The Rise and Rise of Vitamin D Deficiency
Do you spend a lot of time indoors during the day? Are you too busy to get to the beach regularly? Do you use sunscreen to cover up? There is a good chance that you are Vitamin D deficient, and that this deficiency is linked to perpetuation of your Rheumatoid Arthritis. In this article you will learn about why we are Vitamin D deficient and how you can improve your Vitamin D levels and increase your progress in reversing RA as a result. Let’s get to it!
In my home country of Australia it has become somewhat of a strange phenomenon that we have thousands of kilometers of beaches, and a gorgeous sun-soaked country, yet we have a population with a growing Vitamin D deficiency. And we’re not alone. It is now recognized that vitamin D deficiency is one of the most common medical conditions in the world. [1,2] It has been estimated that upwards of 50% of both children and adults living in the United States, Canada, Mexico, Europe, Asia, New Zealand and Australia are vitamin D deficient.  When a child or adult is vitamin D deficient they are unable to absorb enough calcium from their diet to satisfy their body’s calcium requirement. Naturally, this is bad news for people with RA, since an inability to absorb enough calcium results an increase in the production of parathyroid hormone (PTH) which efficiently removes calcium from the skeleton to maintain the blood calcium level which is essential for neuromuscular and all metabolic activities. 
Why are we becoming Vitamin D deficient in western countries around the world? We spend excessive time indoors for our work and have become very proficient at covering ourselves up from the ‘harmful’ UV rays, even if we pop outdoors for a short time. Whilst excess sun exposure is indeed a problem, and I applaud the successful educational efforts surrounding this, we may have swung the pendulum a little too far in the opposite direction. The fear of sun-induced aging, painful sunburn and melanomas have us all covered in sun lotions that can be the health equivalent to simply staying indoors!
Rheumatoid Arthritis and Vitamin D
With the rise of autoimmune diseases, and the known biological inter-dependency between Vitamin D and the immune system, it is no surprise that many recent studies human studies show a strong link between Vitamin D and autoimmune conditions. First of all, one study showed that Vitamin D insufficiency is common in African Americans with a recent-onset of RA. . Secondly, in February 2013 the results of a long-term ‘Nurses Study’ showed that women with the highest estimated levels of UV-B exposure were 21 percent less likely to develop rheumatoid arthritis than those with the lowest levels.  Quite simply put, you reduce your risk of getting RA substantially by getting more sunlight.
This becomes even more interesting when we look at other autoimmune diseases, such as MS, which is similarly dramatically improved by no-meat no-dairy approach . There is a reduced risk of getting Multiple Sclerosis if you get more sunlight . An Australian study found that people living in the cooler and cloudier climates of our southernmost state Tasmania are 7 times more likely to have Multiple Sclerosis than those living in the northern sunshine-rich state of QLD  The authors who reported this concluded ‘The increasing prevalence with increasing south latitude cannot readily be explained by genetic susceptibility, and suggests that environmental factors (my italics) are important for expression of the disease’.
What about actually treating an autoimmune disease by increasing Vitamin D? In a study undertaken on Crohn’s disease patients in April 2013 showed that there was ‘a strong effect of Vitamin D3 supplementation on Crohn’s disease symptoms’. The study showed that ‘by raising serum vitamin D levels, Crohn’s patients with mild-to-moderate symptoms exhibited a decrease in Crohn’s disease activity (CDAI) scores and improved quality of life scores (via the Inflammatory Bowel Disease Questionairre or IBDQ) within 24 weeks.’ .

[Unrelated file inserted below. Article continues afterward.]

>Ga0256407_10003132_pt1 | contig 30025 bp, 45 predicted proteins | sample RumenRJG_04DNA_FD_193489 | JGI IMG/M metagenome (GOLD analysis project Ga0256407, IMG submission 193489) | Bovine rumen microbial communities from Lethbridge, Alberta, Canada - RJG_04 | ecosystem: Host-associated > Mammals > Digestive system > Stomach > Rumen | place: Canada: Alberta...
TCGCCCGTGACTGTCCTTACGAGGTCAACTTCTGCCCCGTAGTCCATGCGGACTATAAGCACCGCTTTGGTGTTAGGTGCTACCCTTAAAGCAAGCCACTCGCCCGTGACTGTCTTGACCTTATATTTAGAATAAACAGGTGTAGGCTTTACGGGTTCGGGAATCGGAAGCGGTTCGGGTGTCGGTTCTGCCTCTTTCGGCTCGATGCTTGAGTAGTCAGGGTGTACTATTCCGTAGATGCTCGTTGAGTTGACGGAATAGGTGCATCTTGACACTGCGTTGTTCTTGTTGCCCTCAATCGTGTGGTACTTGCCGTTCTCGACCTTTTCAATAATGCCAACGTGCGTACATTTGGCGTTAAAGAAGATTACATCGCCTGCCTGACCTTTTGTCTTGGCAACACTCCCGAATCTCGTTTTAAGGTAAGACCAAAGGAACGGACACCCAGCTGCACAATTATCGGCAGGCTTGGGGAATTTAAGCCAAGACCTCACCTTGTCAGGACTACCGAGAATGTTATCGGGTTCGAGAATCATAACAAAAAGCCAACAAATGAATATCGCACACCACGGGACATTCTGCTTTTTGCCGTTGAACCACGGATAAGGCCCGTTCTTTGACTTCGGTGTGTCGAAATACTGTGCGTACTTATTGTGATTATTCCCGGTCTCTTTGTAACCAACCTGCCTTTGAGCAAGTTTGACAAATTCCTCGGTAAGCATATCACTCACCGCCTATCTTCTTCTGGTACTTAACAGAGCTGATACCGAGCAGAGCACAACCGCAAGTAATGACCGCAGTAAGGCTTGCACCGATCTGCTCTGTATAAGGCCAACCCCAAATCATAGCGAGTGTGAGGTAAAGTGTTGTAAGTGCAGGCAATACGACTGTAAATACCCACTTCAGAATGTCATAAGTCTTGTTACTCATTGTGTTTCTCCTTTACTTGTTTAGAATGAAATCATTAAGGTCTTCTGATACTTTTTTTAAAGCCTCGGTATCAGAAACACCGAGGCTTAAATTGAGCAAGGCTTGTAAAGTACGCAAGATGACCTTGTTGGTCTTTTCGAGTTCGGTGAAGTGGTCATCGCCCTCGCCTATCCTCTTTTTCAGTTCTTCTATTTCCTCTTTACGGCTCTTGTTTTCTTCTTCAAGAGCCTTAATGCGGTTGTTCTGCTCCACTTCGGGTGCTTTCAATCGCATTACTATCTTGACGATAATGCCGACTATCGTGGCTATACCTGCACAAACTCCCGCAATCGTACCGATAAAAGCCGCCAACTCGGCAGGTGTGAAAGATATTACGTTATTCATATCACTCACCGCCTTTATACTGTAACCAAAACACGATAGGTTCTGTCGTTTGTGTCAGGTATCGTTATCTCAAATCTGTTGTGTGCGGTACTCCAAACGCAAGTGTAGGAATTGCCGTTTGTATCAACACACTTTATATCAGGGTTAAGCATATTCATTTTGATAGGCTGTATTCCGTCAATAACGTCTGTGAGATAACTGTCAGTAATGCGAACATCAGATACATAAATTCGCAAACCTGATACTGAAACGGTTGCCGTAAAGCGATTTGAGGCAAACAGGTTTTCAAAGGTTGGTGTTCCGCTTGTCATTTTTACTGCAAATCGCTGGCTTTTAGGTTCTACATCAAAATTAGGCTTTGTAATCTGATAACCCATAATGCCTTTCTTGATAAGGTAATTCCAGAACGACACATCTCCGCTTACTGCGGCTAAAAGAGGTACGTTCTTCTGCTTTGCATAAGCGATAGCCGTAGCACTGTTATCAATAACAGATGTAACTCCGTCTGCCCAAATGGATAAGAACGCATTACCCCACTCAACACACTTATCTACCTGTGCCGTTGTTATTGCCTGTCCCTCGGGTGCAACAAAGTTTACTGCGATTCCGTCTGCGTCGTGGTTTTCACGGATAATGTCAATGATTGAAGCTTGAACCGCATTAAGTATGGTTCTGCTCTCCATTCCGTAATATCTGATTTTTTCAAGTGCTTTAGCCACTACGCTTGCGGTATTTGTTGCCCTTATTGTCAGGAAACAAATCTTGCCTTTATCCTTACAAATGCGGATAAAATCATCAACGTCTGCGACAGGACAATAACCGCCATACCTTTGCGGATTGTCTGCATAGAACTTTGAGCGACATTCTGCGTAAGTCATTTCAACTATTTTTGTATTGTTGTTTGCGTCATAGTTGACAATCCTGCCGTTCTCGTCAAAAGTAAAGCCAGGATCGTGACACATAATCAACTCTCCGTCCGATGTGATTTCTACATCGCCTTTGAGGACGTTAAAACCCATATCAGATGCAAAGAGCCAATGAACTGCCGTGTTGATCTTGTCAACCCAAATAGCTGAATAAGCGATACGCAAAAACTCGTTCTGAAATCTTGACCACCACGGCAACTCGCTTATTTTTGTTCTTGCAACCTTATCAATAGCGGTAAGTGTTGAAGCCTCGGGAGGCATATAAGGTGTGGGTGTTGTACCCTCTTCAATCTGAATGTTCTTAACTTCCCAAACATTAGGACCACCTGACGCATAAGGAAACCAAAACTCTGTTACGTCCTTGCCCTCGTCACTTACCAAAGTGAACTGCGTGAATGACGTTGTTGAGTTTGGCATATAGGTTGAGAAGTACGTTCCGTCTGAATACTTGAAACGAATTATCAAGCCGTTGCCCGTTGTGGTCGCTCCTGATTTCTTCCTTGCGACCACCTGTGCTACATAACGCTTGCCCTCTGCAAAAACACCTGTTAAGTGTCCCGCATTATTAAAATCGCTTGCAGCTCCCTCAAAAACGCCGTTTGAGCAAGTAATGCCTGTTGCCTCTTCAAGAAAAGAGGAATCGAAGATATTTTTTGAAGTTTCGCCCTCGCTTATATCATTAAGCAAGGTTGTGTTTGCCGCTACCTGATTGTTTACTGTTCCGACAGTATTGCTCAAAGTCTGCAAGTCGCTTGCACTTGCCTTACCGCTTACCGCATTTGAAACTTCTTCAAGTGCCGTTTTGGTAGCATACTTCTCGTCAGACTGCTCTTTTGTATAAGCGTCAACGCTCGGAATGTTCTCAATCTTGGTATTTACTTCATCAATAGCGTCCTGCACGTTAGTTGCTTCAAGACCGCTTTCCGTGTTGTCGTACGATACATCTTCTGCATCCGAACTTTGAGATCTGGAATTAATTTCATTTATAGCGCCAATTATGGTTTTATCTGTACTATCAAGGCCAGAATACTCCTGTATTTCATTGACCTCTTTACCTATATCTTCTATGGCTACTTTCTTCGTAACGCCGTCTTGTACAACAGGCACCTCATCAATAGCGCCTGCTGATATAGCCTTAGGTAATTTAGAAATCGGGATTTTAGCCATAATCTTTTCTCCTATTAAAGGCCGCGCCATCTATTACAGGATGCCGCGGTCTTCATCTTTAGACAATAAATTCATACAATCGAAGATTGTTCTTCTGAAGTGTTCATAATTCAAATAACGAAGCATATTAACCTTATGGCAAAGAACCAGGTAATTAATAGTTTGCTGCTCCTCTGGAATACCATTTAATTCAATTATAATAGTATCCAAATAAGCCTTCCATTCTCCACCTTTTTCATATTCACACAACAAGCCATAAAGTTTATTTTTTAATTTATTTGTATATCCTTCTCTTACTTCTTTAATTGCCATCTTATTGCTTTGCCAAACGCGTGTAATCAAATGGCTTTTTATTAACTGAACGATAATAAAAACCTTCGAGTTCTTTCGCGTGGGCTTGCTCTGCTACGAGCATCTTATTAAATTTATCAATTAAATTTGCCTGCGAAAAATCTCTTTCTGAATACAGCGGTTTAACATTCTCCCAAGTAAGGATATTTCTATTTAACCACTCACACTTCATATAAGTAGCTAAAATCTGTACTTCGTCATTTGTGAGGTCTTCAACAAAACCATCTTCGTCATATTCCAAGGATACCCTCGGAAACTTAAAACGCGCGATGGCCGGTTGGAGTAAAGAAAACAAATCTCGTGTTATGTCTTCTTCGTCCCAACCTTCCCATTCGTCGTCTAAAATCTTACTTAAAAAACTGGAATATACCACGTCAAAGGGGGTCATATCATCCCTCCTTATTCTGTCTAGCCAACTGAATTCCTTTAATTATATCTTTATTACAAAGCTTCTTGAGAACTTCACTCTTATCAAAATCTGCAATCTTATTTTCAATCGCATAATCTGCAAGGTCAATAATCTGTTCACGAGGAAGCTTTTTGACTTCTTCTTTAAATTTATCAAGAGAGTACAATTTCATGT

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More anecdotal evidence comes from one of my distant relatives who completely cured his Juvenile Rheumatoid Arthritis after becoming a surf life saver at aged 19. He took it up because the doctors said he would be in a wheelchair at 21. This grim prediction was a sufficient incentive for him to get outdoors and ‘live to the max’ to try and beat the disease by hitting the surf. It worked. Now middle aged, he hasn’t a trace of the disease and he attributes it to surf life saving – which put him out in the sun every single day for many hours on end. Now, there are obviously many other factors at play – two of the most notable are 1) his levels of dramatically increased exercise and change of diet would have played a very large role and 2) JRA (now called JIA) has a drastically higher rate of natural remission than adult RA as the body moves into adulthood. Even so, the substantial increase in sunshine exposure may still have been one of the several influencing factors.
So, you’re probably now asking:
How do I raise my Vitamin D Levels?
First thing is to find out your starting point. Vitamin D is measured through a blood test. Since I recommend regular bloodwork to monitor your inflammation levels of CRP and ESR anyways, just ask for a Vitamin-D test to be included when they analyse your blood, thus making it an easy add-on to your existing blood test rather than another one-off report. In the case of Vitamin D, it is a slow-changing figure that only needs to be checked every 4-6 months. So once you get it done right at the start of this process, it’s overkill to have it done more frequently. When you receive your results on your blood test report, your Vitamin D reading may have guidelines next to it. These do vary a little from country to country, but this is the current guidelines in Australia:
Sufficiency 51 – 200 nmol/L
Mild deficiency 25 – 50 nmol/L
Marked deficiency < 25 nmol/L
Toxicity > 250 nmol/L
Because Vitamin D is so intricately linked with a healthy immune system, it is not sufficient to simply have normal readings, as benefits may not be seen until Vitamin D readings are at the higher end of the normal spectrum . Thus, with an autoimmune disease, it may be of benefit to get the highest levels of Vitamin D you can, within the ‘normal’ range. Say, for instance, 150 – 200 nm/L as an end goal. Raising Vitamin D levels should be considered fun, not another chore. If the sun is out, or you feel like a holiday, I highly recommend getting outdoors and soaking up some sunshine to synthesize Vitamin D naturally. This way, in the midst of fresh air and nature, you also get the additional feelings of wellbeing, revitalization and a recharging of your batteries.